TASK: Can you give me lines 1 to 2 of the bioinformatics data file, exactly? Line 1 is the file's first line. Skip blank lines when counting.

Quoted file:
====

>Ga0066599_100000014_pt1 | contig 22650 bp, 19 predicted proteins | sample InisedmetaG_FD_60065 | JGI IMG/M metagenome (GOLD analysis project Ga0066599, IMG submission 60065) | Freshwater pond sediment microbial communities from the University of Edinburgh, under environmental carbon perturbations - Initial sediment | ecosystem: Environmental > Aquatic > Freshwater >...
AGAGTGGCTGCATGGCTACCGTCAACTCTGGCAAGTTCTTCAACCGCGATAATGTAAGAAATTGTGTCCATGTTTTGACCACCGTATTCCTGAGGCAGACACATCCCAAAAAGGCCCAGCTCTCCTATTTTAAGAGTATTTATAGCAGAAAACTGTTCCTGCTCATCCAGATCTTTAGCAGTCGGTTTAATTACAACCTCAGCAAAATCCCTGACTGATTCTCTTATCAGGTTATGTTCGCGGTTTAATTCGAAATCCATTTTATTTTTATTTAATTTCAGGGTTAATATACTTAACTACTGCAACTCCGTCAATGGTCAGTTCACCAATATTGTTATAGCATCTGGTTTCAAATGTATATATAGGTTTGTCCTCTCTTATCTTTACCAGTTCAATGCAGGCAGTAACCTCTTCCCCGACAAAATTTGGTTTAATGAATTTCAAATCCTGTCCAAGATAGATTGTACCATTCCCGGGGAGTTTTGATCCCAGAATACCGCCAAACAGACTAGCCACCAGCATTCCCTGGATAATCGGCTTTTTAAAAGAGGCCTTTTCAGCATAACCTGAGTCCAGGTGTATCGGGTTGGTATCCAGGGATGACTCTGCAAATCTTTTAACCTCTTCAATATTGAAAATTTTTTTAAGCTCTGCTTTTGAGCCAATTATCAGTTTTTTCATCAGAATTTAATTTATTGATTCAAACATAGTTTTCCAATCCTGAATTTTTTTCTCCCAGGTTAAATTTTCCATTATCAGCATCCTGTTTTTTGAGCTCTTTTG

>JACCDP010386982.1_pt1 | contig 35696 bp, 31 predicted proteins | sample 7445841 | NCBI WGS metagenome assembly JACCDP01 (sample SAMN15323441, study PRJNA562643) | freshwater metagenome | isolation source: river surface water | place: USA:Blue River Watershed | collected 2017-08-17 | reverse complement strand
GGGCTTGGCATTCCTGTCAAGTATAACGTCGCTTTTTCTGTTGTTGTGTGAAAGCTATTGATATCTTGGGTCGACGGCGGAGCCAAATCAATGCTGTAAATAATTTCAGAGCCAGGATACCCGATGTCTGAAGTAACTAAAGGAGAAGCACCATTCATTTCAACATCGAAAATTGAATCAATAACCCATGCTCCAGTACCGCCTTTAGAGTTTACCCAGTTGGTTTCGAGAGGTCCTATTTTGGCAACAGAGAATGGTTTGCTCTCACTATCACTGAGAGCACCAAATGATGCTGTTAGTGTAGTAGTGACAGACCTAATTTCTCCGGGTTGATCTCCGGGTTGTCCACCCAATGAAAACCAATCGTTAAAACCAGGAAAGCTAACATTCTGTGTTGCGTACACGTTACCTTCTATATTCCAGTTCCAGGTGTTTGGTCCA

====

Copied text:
>Ga0066599_100000014_pt1 | contig 22650 bp, 19 predicted proteins | sample InisedmetaG_FD_60065 | JGI IMG/M metagenome (GOLD analysis project Ga0066599, IMG submission 60065) | Freshwater pond sediment microbial communities from the University of Edinburgh, under environmental carbon perturbations - Initial sediment | ecosystem: Environmental > Aquatic > Freshwater >...
AGAGTGGCTGCATGGCTACCGTCAACTCTGGCAAGTTCTTCAACCGCGATAATGTAAGAAATTGTGTCCATGTTTTGACCACCGTATTCCTGAGGCAGACACATCCCAAAAAGGCCCAGCTCTCCTATTTTAAGAGTATTTATAGCAGAAAACTGTTCCTGCTCATCCAGATCTTTAGCAGTCGGTTTAATTACAACCTCAGCAAAATCCCTGACTGATTCTCTTATCAGGTTATGTTCGCGGTTTAATTCGAAATCCATTTTATTTTTATTTAATTTCAGGGTTAATATACTTAACTACTGCAACTCCGTCAATGGTCAGTTCACCAATATTGTTATAGCATCTGGTTTCAAATGTATATATAGGTTTGTCCTCTCTTATCTTTACCAGTTCAATGCAGGCAGTAACCTCTTCCCCGACAAAATTTGGTTTAATGAATTTCAAATCCTGTCCAAGATAGATTGTACCATTCCCGGGGAGTTTTGATCCCAGAATACCGCCAAACAGACTAGCCACCAGCATTCCCTGGATAATCGGCTTTTTAAAAGAGGCCTTTTCAGCATAACCTGAGTCCAGGTGTATCGGGTTGGTATCCAGGGATGACTCTGCAAATCTTTTAACCTCTTCAATATTGAAAATTTTTTTAAGCTCTGCTTTTGAGCCAATTATCAGTTTTTTCATCAGAATTTAATTTATTGATTCAAACATAGTTTTCCAATCCTGAATTTTTTTCTCCCAGGTTAAATTTTCCATTATCAGCATCCTGTTTTTTGAGCTCTTTTG